Wall Street executives signaled Thursday that they will resist growing pressure to end financial support for fossil fuel producers and other carbon-intensive industries, setting up a clash with climate advocates pressing the Biden administration to crack down on the lending.
Senior leaders from Bank of America, BlackRock and other financial firms outlined their views at an event framed around new sustainability recommendations that a coalition of prominent industry groups released in a bid to shape the administration’s climate policy.
The key message from industry executives is that society will have to rely on the power of markets to finance tens of trillions of dollars of investments to establish a more sustainable economy and that governments don’t have the capacity to go it alone. They warned that the transition should avoid destabilizing carbon-intensive industries and inflaming economic inequality.
“We have to have a balanced, fair transition across the globe and realize it’s going to take time and investment and innovation,” Bank of America CEO Brian Moynihan said at the virtual event hosted by the Institute of International Finance. “And that’s what capitalism brings.”
The comments were a preview of the tensions in play as the administration accelerates U.S. efforts to fight climate change. A major focus for administration officials and Democratic lawmakers will be on how to harness the finance industry in the effort and impose safeguards to protect the financial system against climate risks.
Moira Birss, a leader of the Stop the Money Pipeline coalition, which is calling on lenders and insurers to stop supporting fossil fuel production, said “if we leave climate policy up to Wall Street firms, we won’t get the rapid decarbonization necessary for a livable planet.”
“Since Wall Street is unwilling to shift capital from the very industries causing this planetary crisis, the Biden administration must use its supervisory and regulatory power to force them to do so, for the good of the financial system and the planet,” she said.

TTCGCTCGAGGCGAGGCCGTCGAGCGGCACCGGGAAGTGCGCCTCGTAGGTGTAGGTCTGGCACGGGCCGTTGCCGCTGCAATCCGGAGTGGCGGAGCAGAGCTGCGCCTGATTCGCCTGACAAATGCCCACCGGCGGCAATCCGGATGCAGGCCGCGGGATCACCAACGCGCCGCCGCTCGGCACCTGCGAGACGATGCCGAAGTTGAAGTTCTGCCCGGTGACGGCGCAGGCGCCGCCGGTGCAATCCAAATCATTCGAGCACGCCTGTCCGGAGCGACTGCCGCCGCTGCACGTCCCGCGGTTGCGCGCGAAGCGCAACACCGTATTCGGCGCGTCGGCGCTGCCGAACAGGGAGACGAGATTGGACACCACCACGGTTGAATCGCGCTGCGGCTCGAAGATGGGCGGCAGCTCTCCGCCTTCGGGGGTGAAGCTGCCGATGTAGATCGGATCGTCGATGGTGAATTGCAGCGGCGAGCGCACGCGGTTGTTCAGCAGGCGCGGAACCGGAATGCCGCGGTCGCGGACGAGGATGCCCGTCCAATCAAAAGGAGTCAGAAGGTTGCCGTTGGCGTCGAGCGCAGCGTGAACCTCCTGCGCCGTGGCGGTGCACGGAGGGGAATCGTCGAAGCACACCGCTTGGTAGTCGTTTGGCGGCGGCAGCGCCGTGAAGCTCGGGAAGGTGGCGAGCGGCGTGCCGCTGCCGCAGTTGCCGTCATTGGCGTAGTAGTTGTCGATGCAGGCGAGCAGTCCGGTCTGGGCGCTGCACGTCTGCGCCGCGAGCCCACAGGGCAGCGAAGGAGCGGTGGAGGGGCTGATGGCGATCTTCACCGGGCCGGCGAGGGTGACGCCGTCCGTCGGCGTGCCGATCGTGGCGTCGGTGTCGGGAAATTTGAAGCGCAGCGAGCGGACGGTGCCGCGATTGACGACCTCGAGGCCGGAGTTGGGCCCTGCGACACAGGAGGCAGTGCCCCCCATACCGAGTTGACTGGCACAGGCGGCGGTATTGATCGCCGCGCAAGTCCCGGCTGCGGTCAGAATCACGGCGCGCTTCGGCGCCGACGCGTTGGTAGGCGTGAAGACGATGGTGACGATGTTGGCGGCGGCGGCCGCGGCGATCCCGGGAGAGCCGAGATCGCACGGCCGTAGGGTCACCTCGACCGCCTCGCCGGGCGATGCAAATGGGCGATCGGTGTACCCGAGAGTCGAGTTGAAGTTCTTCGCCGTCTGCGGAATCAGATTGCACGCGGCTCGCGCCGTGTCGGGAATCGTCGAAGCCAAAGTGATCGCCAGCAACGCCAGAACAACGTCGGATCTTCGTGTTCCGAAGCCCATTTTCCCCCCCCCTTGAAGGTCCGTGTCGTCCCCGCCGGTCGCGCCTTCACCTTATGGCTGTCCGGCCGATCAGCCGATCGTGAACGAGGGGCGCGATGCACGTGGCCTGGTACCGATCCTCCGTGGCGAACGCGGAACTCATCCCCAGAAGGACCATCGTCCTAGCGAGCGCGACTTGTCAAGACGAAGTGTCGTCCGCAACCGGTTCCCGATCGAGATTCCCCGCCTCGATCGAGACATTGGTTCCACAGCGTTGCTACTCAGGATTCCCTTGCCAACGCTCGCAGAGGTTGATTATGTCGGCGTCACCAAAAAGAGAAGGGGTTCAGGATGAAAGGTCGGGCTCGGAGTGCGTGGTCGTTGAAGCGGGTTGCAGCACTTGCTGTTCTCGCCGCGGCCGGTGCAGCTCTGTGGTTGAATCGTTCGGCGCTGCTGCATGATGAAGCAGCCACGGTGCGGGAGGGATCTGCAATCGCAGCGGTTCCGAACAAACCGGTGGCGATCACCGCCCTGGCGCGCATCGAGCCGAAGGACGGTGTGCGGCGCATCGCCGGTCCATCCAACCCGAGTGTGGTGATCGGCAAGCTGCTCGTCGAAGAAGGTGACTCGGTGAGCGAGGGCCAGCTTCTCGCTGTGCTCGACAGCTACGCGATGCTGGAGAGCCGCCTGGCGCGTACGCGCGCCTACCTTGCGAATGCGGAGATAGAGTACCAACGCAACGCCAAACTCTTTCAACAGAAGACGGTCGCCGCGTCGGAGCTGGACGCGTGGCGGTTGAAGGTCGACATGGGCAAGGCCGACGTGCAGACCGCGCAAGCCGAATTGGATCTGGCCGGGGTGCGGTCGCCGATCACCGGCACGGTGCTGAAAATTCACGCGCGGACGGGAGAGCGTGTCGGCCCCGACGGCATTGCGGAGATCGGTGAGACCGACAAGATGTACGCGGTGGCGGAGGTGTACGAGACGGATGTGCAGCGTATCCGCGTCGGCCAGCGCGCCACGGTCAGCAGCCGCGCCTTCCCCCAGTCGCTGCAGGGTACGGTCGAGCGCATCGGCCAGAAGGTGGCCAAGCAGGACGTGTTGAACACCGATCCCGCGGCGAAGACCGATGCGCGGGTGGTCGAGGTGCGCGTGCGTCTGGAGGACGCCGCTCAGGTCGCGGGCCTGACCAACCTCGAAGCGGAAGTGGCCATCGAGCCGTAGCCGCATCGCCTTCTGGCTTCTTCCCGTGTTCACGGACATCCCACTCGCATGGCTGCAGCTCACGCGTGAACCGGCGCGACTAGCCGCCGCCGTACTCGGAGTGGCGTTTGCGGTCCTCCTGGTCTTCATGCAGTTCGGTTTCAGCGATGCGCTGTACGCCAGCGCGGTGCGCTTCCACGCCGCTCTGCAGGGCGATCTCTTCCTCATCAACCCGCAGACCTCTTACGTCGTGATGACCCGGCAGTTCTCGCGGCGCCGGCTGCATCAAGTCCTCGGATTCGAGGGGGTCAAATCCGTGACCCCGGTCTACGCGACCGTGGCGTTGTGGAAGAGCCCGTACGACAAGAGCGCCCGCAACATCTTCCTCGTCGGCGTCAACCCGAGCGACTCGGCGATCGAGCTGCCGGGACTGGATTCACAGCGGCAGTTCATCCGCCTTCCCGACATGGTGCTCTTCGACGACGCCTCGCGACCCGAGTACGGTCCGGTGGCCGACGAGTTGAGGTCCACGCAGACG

The coalition of banks, insurers and Wall Street trading firms making up the so-called U.S. Climate Finance Working Group say they back the international goals of the Paris Climate Agreement but that officials should resist growing pressure to use banking regulation to restrict financing to certain industries.
“Transitioning to a low-carbon and ultimately net-zero economy will require policies that aim to reduce [greenhouse gas] emissions while promoting economic growth, green energy generation and job creation,” they said.
BlackRock CEO Larry Fink, one of finance’s most outspoken advocates for using markets to address climate risk, warned against “a full divestiture of hydrocarbons,” which he called “greenwashing.”
“It doesn’t change the net-zero of the world,” he said. “If a public company sells off a lot of their hydrocarbon business to a private entity, the world doesn’t change.”
Brian Duperreault, CEO of insurer American International Group, said making proclamations about cutting off certain industries was “unsatisfying.” Duperreault said his firm was instead incorporating environmental and sustainability questions into its criteria for businesses it underwrites for insurance.
“We needed to frame what we will do,” he said. “If you say, ‘We’re not going to cover any new coal-fired utilities’ … That’s fine,” he said. “But what about the ones that are still in existence? What are you doing there? How do you frame an approach in a transition?”
Financial regulators who spoke at the same event Thursday also suggested a gradual approach to policing climate risk, which they are just beginning to pursue in the U.S.
The officials made clear that developing climate risk disclosure requirements would be a top priority in the months ahead.
Federal Reserve Governor Lael Brainard said mandatory disclosure requirements would be better than voluntary efforts, which are preferred by industry, but she said “are prone to variable quality, incompleteness and a lack of actionable data.”
“Ultimately, moving toward standardized, reliable and mandatory disclosures could provide better access to the data required to appropriately manage risks,” she said.
The disclosure rules are expected to be a priority for the SEC. President Joe Biden’s nominee to chair the regulator, Gary Gensler, has not yet weighed in on the matter, but the agency’s acting director of corporation finance, John Coates, said the SEC “can and should help.”
Coates said it didn’t mean that the approach would be “rigid,” and he cautioned it would take time to come together.
“Getting that kind of system in place is not simple,” he said. “It’s not going to be quick or easy. There are some real and challenging questions to answer.”
Brainard stressed that while there would be benefits to “standardization” in areas like climate data, she said it wasn’t clear whether a “highly prescriptive approach” would be the most effective way to ensure financial institutions are well-prepared for the impacts of climate change.
“Ultimately, the outcomes are likely to be more robust if we innovate and experiment and leverage a range of complementary approaches being developed in both the private and the public sectors,” she said. “In considering the trade-off here, we should strive for an appropriate balance that allows for innovation and learning across the public and private sectors, iterating in the most effective way possible.”